In modern productions, the story often takes on the elements of modern war with the use of military uniforms, or takes on a modern setting with the Rhine maidens trudging alongside their terribly polluted river, and so on.
In the Thai production, the director, Somtow Sucharitkul, moved it very far into the past – into the Golden Age of Thailand, before they interacted with the west and were a complete and powerful kingdom unto themselves. This is a mythical Thai past that can be seen reflected in the murals on the walls of the Wat Phra Kaew at the Grand Palace in Bangkok. These murals, about 2 kilometres in total length, depict scenes from the Thai national epic, the Ramakian, based on the Indian epic the Ramayana.
As you can see from this production image, Wotan and Fricka are in traditional Thai clothing as worn by royalty – from their gold crowns down to their clothing. Lars Waage as Wotan and Barbara Smith Jones carry the authority of their crowns and give us an idea that this will be a different kind of opera.
Das Rheingold, opening of Scene 2
When Wotan (still in kingly garb) and Loge in his Hawaiian shirt descend to Nibelheim, one thing was immediately impressive: all the Nibelungs were played by children. This made Alberich (sung by Colin Morris) , dominating over them in gold rainiment (ok, a gold raincoat) even more frightening. He might be a dwarf, but he could loom over the little kids.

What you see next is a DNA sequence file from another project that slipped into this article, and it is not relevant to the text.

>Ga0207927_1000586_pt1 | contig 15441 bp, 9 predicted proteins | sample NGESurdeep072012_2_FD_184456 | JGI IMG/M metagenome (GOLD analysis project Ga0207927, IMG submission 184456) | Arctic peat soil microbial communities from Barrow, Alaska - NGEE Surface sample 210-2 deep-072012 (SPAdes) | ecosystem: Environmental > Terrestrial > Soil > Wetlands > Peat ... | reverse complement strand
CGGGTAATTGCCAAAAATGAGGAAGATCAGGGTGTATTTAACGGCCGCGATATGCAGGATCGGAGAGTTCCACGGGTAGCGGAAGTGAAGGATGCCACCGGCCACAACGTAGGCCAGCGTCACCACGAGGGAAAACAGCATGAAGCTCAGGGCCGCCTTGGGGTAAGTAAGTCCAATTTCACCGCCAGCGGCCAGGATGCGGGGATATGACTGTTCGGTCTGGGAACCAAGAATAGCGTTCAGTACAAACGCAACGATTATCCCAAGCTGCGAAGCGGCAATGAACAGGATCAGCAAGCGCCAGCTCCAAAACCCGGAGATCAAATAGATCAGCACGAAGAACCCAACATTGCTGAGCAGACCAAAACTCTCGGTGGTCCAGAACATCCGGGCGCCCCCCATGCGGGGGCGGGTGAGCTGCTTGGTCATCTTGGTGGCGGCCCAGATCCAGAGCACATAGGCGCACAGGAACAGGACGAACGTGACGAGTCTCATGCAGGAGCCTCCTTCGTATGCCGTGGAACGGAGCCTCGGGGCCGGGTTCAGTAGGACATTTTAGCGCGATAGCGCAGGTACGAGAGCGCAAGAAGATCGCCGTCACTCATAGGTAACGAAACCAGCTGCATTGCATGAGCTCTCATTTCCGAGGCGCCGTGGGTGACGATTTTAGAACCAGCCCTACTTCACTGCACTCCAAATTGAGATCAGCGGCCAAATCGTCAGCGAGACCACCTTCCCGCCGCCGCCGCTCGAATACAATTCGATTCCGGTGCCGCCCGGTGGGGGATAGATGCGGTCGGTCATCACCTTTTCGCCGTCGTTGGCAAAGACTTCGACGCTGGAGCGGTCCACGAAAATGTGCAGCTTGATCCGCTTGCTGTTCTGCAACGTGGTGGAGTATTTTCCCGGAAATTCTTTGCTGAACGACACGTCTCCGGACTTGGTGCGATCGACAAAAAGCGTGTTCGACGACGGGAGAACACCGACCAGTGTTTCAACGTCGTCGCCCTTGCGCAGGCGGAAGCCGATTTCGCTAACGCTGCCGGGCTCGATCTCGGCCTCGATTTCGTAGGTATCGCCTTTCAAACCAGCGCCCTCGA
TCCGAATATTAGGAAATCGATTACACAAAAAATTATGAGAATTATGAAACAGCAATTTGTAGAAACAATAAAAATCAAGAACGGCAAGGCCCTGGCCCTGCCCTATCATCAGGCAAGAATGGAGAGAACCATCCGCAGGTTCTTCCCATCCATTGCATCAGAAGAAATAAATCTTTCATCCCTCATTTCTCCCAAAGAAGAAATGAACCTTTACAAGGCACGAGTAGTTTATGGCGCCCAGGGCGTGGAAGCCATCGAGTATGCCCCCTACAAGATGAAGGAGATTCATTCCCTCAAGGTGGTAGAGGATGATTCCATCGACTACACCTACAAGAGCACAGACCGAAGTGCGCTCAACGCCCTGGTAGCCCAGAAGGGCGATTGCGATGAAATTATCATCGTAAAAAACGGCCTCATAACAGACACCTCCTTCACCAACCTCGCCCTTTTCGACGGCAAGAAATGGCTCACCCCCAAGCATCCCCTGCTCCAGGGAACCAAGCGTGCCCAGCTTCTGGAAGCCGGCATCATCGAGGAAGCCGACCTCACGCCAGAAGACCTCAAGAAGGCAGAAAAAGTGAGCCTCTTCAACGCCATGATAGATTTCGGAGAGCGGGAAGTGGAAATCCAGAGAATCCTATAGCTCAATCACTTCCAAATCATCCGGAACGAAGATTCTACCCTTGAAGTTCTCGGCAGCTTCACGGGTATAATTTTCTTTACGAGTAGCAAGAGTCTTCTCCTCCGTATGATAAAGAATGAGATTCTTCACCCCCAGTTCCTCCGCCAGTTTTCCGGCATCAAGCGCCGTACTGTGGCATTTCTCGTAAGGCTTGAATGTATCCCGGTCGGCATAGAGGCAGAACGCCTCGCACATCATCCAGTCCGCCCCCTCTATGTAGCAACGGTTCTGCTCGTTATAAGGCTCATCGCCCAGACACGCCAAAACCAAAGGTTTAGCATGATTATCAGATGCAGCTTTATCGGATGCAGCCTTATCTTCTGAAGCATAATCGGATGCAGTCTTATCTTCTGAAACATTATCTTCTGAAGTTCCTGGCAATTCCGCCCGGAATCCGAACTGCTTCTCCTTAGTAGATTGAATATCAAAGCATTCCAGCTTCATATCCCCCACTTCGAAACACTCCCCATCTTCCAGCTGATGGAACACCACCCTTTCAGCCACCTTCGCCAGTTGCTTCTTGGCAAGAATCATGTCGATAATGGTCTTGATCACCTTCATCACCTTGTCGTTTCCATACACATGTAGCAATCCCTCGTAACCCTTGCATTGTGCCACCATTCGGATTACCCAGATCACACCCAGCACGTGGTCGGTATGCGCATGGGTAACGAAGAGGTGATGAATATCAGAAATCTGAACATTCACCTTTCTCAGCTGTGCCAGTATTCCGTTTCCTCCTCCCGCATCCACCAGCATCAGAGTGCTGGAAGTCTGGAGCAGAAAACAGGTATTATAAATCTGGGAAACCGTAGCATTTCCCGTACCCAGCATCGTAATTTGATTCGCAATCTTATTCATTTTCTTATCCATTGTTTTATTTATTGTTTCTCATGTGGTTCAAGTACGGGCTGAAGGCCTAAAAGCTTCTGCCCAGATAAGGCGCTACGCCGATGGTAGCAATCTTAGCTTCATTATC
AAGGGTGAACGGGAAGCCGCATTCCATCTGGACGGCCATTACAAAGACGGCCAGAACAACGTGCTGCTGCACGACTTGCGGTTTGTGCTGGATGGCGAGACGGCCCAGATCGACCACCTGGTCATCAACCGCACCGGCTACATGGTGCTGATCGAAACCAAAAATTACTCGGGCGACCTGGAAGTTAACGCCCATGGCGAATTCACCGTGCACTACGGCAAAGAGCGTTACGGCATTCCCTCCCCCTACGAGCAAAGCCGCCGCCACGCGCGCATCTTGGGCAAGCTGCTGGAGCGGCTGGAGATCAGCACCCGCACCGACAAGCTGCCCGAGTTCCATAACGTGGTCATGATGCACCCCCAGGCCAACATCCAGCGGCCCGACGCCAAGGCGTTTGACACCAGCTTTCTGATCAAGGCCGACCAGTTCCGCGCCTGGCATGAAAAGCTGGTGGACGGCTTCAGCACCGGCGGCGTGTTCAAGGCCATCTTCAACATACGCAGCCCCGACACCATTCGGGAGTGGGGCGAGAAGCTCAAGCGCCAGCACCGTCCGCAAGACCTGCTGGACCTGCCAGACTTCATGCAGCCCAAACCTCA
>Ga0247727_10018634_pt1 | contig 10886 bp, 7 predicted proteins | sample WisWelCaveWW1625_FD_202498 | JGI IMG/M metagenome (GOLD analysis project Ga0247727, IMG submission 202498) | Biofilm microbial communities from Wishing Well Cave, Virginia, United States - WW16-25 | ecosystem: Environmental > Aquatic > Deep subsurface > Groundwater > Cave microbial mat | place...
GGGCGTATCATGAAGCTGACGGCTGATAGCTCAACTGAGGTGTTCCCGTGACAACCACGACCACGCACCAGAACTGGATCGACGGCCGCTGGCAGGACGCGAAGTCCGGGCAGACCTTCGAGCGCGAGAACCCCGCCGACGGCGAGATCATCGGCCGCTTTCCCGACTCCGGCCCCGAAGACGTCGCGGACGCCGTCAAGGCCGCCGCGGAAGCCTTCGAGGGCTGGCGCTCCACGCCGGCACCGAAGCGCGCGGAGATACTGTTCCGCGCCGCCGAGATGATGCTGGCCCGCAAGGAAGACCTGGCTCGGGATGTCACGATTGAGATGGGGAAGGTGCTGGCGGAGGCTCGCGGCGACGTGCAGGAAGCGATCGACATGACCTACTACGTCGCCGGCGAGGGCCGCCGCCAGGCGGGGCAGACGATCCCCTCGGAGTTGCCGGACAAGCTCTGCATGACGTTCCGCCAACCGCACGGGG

Woltan and Loge meet Alberich
Later in the scene, when Alberich has been defeated and he summons the Nibelungs to bring out all the gold, it’s not golden armor and weapons as in many western productions. They bring toaster ovens, and oil cans, and an iron…in other words, white goods for home use.
Freia’s redeemed, the gold is handed over, and then, as the gods ascend over the rainbow bridge to Valhalla, the golden vision that arises is the skyline of Bangkok. So much of the opera was filled with brief shocks that, at first, caused a laugh, but then was followed by a pause for thought. Taken as a grand metaphor, Somtow was showing in his opera what has been lost by Thailand following the gold and not its own internal strengths. In taking an opera out of its traditional western garb and dressing it in a Thai-Buddhist garment, Somtow was able to make us think a bit more deeply about what Wagner wrote and what can be made of it today.
Next: Die Walküre.